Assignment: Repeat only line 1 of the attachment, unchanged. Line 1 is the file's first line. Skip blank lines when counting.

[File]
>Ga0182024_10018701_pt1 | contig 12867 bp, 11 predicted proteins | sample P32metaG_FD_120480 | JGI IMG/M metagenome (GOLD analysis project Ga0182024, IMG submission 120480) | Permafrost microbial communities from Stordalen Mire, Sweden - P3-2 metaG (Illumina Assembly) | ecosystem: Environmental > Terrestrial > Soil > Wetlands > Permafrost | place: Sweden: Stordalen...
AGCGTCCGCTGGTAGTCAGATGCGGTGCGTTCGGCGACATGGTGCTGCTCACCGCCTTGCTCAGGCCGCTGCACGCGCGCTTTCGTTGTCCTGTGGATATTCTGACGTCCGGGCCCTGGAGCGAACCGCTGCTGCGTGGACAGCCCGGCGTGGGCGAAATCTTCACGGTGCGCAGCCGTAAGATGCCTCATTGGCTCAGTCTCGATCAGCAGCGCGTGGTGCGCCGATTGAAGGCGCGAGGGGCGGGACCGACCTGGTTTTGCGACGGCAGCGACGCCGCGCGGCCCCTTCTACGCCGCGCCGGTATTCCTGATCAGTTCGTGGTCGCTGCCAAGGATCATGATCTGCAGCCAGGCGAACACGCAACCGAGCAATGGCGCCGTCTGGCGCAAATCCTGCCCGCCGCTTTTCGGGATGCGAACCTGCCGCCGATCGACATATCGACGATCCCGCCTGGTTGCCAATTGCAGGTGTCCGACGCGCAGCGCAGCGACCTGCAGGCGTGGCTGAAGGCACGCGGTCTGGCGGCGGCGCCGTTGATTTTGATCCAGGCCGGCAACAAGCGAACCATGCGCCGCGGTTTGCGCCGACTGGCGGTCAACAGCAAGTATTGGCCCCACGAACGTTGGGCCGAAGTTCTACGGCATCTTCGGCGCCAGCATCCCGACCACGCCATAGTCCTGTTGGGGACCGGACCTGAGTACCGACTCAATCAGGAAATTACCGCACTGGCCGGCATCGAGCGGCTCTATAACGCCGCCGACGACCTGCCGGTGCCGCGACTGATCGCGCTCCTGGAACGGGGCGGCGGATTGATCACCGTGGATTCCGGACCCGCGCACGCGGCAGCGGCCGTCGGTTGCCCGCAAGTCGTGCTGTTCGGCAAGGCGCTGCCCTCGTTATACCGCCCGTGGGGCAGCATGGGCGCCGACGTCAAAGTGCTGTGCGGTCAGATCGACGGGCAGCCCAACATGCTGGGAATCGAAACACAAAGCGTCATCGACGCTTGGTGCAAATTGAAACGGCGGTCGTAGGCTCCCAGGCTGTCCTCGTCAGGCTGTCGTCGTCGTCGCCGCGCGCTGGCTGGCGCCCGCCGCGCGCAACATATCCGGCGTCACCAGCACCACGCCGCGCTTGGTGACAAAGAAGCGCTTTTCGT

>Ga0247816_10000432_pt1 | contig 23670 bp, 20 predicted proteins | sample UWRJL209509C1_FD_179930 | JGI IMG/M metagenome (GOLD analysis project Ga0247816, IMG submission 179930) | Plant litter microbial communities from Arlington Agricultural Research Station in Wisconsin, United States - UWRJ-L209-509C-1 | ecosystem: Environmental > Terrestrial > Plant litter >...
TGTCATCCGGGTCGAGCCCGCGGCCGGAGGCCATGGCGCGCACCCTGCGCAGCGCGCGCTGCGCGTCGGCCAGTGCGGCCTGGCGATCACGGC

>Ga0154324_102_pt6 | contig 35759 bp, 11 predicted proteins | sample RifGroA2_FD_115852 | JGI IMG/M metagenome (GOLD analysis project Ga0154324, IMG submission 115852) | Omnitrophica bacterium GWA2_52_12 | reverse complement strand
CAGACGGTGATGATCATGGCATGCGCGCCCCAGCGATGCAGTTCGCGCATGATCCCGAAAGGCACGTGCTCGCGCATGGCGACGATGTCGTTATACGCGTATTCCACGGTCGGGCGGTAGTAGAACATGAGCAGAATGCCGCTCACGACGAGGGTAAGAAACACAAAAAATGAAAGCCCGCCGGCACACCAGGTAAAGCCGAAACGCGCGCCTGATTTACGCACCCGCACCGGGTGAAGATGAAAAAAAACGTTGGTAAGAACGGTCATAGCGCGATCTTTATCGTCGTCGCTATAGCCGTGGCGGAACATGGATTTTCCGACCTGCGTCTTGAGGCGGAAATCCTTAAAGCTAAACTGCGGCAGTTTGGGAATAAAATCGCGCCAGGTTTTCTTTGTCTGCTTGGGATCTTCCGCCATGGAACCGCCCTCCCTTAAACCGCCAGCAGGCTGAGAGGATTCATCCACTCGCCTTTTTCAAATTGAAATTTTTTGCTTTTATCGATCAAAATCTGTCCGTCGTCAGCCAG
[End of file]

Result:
>Ga0182024_10018701_pt1 | contig 12867 bp, 11 predicted proteins | sample P32metaG_FD_120480 | JGI IMG/M metagenome (GOLD analysis project Ga0182024, IMG submission 120480) | Permafrost microbial communities from Stordalen Mire, Sweden - P3-2 metaG (Illumina Assembly) | ecosystem: Environmental > Terrestrial > Soil > Wetlands > Permafrost | place: Sweden: Stordalen...